Vulture published Amos Barshad’s “The Making (and Unmaking) of Tekashi 6ix9ine” profile in April. The excellent essay explains how independent Slovakian rap label FCK THEM helped Daniel Hernandez transform into raging Bushwick rapper Tekashi 6ix9ine.
Yaksha, the label head of FCK THEM, told Barshad he remembers what Hernandez declared the day they met in person: “Bro, I will be the biggest artist from New York.”
Tekashi 6ix9ine aimed to be enormous. That was always his goal. Following the breakout success of his 2017 single “GUMMO,” every song, antic, and headline inflated the 23-year-old rapper’s name. Imagine Pinocchio’s nose, but instead of lies, controversy increased the size of Hernandez’s outspoken, disputatious persona.
Ironically, lies brought about his undoing. A real boy, he wasn’t.
To the surprise of no one, the gang-banging, war-ready character 6ix9ine portrayed was something of a farce. Yes, technically, he was a member of the Nine Trey Bloods. But their union wasn’t any different than Alvin Johnson’s (Nick Cannon) “relationship” with Paris Morgan (Christina Milian) in the 2003 teen-comedy Love Don’t Cost a Thing. In both cases, clout is exchanged for economics. In both cases, when fantasy and reality began to blur, the truth came out.
6ix9ine told his truth under oath in a Federal Manhattan courtroom, where he stood as a government witness against the Nine Trey Bloods. After his November arrest on racketeering and firearm charges—which carry a mandatory minimum sentence of 47 years in prison—the boy who cried “Tr3yway” shouted a different tune. The tune of an informant. The one song a rapper isn’t supposed to sing.
To snitch is to commit an act of backstabbing. Unlawful organizations and rap music view this kind of betrayal as taboo. In rap, a genre where brotherhood is paramount, there’s no room or respect for rats.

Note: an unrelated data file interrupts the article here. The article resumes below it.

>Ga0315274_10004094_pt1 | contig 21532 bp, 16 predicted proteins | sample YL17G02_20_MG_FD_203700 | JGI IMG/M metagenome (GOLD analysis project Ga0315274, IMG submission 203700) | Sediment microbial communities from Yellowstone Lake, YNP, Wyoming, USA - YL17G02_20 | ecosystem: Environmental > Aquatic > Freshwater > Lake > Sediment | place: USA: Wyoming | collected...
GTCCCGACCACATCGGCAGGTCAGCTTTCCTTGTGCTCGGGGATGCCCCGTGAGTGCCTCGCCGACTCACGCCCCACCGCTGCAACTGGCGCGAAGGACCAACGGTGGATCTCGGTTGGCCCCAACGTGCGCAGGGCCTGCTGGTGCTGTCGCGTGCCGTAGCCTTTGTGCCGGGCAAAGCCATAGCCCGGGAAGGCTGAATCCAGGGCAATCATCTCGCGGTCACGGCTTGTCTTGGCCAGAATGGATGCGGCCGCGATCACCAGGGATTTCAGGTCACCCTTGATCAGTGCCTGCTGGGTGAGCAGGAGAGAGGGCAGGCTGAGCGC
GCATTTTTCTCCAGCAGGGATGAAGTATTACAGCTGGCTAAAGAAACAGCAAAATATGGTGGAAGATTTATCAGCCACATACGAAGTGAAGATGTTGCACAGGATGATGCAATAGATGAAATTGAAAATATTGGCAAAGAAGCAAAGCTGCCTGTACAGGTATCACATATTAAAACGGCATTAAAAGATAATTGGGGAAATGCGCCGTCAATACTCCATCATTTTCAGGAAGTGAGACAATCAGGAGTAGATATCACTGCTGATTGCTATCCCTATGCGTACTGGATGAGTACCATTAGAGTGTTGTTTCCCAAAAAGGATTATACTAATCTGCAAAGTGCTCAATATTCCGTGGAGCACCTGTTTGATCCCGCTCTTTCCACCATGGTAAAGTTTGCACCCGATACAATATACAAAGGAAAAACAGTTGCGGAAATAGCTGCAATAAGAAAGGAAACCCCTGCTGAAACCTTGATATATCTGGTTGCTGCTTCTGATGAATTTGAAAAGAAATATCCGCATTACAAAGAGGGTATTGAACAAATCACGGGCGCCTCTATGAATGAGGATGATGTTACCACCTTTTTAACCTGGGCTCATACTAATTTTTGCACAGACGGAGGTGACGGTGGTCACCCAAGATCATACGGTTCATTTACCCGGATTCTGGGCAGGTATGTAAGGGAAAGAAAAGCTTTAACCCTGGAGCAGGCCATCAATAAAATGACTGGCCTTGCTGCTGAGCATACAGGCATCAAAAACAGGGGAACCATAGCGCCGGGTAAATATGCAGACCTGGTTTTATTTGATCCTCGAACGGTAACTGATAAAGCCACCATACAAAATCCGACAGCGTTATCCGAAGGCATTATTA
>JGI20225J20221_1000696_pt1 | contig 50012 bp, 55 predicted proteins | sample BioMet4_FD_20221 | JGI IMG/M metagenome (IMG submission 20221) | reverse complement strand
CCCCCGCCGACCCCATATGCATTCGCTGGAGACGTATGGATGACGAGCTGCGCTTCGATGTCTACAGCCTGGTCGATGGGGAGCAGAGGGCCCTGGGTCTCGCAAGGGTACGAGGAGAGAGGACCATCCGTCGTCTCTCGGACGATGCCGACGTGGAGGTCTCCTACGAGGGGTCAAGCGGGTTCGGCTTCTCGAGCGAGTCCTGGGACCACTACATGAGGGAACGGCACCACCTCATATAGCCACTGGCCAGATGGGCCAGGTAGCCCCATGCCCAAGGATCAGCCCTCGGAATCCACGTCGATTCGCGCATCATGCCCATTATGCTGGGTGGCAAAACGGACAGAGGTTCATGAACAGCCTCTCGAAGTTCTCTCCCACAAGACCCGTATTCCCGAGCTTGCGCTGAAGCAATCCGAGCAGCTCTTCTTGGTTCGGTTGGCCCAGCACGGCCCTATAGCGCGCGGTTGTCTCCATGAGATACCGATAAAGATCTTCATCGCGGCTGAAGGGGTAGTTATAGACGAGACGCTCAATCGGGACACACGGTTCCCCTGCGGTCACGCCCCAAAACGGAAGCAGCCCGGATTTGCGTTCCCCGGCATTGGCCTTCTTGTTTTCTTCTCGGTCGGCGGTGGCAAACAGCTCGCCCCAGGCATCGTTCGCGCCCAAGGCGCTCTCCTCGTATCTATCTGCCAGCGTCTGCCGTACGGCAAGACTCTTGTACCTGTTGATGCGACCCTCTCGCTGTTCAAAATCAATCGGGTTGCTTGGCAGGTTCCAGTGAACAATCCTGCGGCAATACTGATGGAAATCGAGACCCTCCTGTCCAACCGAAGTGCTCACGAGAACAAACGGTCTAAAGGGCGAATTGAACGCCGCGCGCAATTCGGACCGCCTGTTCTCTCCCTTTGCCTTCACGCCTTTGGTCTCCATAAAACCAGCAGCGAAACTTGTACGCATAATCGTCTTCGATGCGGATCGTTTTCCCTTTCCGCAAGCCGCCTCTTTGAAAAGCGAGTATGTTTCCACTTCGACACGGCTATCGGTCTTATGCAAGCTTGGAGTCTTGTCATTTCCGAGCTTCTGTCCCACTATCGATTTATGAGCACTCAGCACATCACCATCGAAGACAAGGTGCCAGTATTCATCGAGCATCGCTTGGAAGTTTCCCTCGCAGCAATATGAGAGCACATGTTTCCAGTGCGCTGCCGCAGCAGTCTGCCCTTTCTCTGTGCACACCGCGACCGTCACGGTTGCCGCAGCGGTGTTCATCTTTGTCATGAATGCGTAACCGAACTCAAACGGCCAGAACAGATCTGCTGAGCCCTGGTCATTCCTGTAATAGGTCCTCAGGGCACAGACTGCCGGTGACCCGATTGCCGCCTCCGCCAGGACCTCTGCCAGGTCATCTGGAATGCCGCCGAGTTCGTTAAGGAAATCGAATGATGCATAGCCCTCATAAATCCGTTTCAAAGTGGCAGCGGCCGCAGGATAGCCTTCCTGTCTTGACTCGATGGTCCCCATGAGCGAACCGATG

6ix9ine isn’t the first person to snitch, but he’s possibly the highest-profile rapper to garnish attention for snitching. The general reaction to the tabooed act has been an equal amount of humor and contempt. On Twitter, his name trended as his face became a meme. The bold-as-brass hilarity found in his silly, viral videos permeated the court case. He wasn’t just a rat; he was entertainment, a tattooed-face Mickey Mouse.
Mickey Mouse isn’t the best parallel to Tekashi 6ix9ine, though. A better likeness is the character Rupert Pupkin from Martin Scorsese’s 1983 film The King of Comedy. Pupkin, much like 6ix9ine, is obnoxious, self-centered, and infatuated with popularity. He’s also a comedian. To successfully perform his comedy act, live on television, he devises a cartoonish criminal plan. Rupert’s reasoning is simple:
“Better to be king for a night than a schmuck for a lifetime.”
The King of Comedy concludes by showing how Rupert Pupkin’s trifling crime made him famous. The kind of fame that’s awarded money and attention. Being the king of comedy had little to do with being the best comedian, but being the most visible. The bigger the risk, the bigger the visibility. That’s what 6ix9ine did; he took a chance by swimming with sharks because they looked good on camera. Regardless if they ate him alive or not, the world would be watching.